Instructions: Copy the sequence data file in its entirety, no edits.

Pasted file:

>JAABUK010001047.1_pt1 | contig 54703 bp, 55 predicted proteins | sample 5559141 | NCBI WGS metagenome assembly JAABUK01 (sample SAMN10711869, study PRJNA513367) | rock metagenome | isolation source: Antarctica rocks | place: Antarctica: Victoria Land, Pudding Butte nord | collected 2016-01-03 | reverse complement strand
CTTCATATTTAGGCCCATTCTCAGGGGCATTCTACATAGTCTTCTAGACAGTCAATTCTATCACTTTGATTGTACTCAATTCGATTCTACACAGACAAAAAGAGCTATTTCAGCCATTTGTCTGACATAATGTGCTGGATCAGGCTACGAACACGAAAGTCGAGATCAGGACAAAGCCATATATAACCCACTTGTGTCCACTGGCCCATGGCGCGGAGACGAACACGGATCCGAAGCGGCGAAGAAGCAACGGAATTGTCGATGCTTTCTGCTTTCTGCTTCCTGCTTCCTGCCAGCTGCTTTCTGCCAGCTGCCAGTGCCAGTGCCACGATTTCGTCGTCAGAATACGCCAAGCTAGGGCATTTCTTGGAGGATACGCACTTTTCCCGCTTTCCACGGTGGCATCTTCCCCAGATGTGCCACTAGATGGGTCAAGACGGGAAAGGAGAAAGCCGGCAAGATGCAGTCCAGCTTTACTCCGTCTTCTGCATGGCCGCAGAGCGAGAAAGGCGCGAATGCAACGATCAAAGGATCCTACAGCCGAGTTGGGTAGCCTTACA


>JAABUK010001047.1_pt1 | contig 54703 bp, 55 predicted proteins | sample 5559141 | NCBI WGS metagenome assembly JAABUK01 (sample SAMN10711869, study PRJNA513367) | rock metagenome | isolation source: Antarctica rocks | place: Antarctica: Victoria Land, Pudding Butte nord | collected 2016-01-03 | reverse complement strand
CTTCATATTTAGGCCCATTCTCAGGGGCATTCTACATAGTCTTCTAGACAGTCAATTCTATCACTTTGATTGTACTCAATTCGATTCTACACAGACAAAAAGAGCTATTTCAGCCATTTGTCTGACATAATGTGCTGGATCAGGCTACGAACACGAAAGTCGAGATCAGGACAAAGCCATATATAACCCACTTGTGTCCACTGGCCCATGGCGCGGAGACGAACACGGATCCGAAGCGGCGAAGAAGCAACGGAATTGTCGATGCTTTCTGCTTTCTGCTTCCTGCTTCCTGCCAGCTGCTTTCTGCCAGCTGCCAGTGCCAGTGCCACGATTTCGTCGTCAGAATACGCCAAGCTAGGGCATTTCTTGGAGGATACGCACTTTTCCCGCTTTCCACGGTGGCATCTTCCCCAGATGTGCCACTAGATGGGTCAAGACGGGAAAGGAGAAAGCCGGCAAGATGCAGTCCAGCTTTACTCCGTCTTCTGCATGGCCGCAGAGCGAGAAAGGCGCGAATGCAACGATCAAAGGATCCTACAGCCGAGTTGGGTAGCCTTACA